Monday, November 30, 2009

Final Post

I began this class believing that I would find it absolutely unacceptable to ban any book from any middle school or high school, and I thought that reading the books from this course would only strengthen that conviction. I was also interested to see how I felt about the course because many of the novels I had already read. What I found to be most interesting about this course was my reactions to it. Reading Huck Finn was probably the most interesting experience, as it was my fourth or fifth time reading the novel. I found it hard to believe that I would be able to gain new insight from the book, yet looking at it with the lens of a banned book I was able to learn more about the novel and myself, despite my previous reads. Reading these books made me realize how important it is to have a guide. The way that the book is taught can drastically change what you learn from it and how you interpret it.

One of the most interesting articles was one challenging Huck Finn for not more strongly stating the negative side of racism. It made me question what I thought was right when discussing a problem. Should it be blatantly stated? Or more subtle? Which is more effective? I still do not know the answer to this question. Perhaps the only book that I found myself understanding why it should be banned at certain age levels was The Color Purple. I’m not sure that I would want my child in middle school to be exposed to the evils of rape, incest, and abuse that is described in the novel. Yet, is it right because I personally feel that way, that no other child should be exposed to it?

This course made me realize that more than reading the books itself, the discussion of the books is what draws me to English classes, and makes me love English Literature. It was said in class that many of these books do not provide answers, but rather provide questions. Without the class discussion of these questions I do not think I would have gotten nearly as much out of the text. Many times in class opinions are different from each other, and it is through this discussion that you either learn more about your convictions in your own personal opinion, or your opinion begins to change as you are exposed to a different way of looking at things. In the beginning of the year we were asked why we read. I responded that I read to find out something new about myself or the world I live in, and this class did just that. I was forced to read about uncomfortable situations, be exposed to worlds and problems that I have little or no experience with, and I learned how I felt about those situations, worlds, and problems in my responses to the text.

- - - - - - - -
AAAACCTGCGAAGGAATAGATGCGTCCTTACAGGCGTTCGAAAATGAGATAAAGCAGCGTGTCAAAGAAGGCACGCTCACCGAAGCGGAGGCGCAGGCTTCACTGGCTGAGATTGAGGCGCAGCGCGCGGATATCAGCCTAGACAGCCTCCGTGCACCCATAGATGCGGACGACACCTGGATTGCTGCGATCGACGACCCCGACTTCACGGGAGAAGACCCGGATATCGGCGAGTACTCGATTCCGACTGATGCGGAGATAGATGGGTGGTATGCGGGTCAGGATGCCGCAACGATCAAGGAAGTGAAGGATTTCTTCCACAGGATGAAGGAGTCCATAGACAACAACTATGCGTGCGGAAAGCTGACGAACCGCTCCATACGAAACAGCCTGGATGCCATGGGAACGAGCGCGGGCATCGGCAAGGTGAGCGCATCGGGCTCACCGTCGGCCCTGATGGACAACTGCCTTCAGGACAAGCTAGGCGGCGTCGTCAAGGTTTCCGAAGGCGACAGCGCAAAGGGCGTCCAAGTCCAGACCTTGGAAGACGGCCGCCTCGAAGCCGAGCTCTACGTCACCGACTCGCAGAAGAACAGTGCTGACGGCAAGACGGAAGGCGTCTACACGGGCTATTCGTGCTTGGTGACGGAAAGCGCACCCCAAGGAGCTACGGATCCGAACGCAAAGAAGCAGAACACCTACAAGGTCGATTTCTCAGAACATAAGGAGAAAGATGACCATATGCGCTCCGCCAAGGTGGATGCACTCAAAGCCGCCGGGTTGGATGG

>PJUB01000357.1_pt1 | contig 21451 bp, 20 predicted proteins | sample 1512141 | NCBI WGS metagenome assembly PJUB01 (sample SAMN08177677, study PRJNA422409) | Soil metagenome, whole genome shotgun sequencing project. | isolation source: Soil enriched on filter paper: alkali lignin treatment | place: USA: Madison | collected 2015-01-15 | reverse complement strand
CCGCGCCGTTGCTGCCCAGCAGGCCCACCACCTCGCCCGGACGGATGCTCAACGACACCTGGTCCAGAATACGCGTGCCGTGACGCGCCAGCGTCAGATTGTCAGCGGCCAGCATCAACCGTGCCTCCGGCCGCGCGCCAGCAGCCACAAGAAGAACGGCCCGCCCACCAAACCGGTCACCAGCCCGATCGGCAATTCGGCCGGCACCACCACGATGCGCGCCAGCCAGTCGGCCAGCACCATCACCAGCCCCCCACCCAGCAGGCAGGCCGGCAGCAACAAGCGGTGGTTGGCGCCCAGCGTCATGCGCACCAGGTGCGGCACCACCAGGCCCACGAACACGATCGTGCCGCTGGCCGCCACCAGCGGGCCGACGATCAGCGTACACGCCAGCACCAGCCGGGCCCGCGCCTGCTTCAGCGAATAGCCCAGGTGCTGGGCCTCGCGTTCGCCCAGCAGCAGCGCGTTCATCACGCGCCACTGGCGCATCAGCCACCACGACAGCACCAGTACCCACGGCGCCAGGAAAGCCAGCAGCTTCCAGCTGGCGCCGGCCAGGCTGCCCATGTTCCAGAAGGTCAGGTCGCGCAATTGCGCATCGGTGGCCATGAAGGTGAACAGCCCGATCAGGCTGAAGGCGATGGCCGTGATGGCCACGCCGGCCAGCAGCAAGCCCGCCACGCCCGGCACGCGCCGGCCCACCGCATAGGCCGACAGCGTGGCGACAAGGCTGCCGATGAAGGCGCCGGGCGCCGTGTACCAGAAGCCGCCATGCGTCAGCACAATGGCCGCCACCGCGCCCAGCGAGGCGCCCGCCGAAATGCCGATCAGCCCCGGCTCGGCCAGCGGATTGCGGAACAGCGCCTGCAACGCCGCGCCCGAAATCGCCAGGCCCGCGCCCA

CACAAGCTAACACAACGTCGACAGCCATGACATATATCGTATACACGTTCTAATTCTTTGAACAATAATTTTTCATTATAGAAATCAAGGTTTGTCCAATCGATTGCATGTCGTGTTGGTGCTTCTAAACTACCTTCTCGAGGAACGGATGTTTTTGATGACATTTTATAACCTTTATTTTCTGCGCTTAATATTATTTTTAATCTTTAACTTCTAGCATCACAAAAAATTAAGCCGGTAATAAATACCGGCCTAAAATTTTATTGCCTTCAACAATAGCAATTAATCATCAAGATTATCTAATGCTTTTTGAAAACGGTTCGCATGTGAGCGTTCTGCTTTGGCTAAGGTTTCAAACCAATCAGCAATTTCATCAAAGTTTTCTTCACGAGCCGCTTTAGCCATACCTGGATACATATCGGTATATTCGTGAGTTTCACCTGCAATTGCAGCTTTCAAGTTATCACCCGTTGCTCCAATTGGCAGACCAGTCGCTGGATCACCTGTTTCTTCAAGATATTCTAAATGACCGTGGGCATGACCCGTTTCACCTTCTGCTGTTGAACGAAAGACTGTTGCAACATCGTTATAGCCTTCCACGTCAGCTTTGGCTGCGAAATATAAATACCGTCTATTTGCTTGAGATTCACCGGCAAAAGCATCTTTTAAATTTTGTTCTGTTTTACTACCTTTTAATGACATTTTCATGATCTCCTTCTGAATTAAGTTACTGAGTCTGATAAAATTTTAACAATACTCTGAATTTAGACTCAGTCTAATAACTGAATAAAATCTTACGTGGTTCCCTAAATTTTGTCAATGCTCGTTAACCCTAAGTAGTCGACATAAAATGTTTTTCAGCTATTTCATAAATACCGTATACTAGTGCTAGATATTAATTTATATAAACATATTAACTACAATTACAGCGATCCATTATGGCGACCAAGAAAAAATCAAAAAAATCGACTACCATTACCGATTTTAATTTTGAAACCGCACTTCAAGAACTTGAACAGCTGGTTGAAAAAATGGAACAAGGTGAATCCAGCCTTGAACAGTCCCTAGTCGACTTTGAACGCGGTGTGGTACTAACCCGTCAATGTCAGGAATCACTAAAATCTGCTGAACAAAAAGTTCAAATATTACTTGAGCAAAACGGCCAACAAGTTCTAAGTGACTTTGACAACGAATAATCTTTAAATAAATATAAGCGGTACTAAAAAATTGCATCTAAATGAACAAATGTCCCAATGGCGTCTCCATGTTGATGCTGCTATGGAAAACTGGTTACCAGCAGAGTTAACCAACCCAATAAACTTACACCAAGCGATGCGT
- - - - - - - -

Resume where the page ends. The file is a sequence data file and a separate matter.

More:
As I reflect on all I have learned in the process of this course, I find myself coming to the answer to my own question about banning. Should books be banned? And with the exception of age appropriateness, the answer is no. All of these banned books ask the reader questions, and it is only with questions that there can be change and growth. As I read over the articles on other situations of banning, I found myself once again debating within myself whether or not I agreed with the banning. On the one hand, I can see many of the valid points for banning things such as curse words, but then find myself baffled that personal expression such as tattoos can be banned. Where is the line drawn between the freedom of expression and disrespectful? I do not have the answer, but I am hoping that through the discussions in class, I will have a stronger idea of what the answer is.

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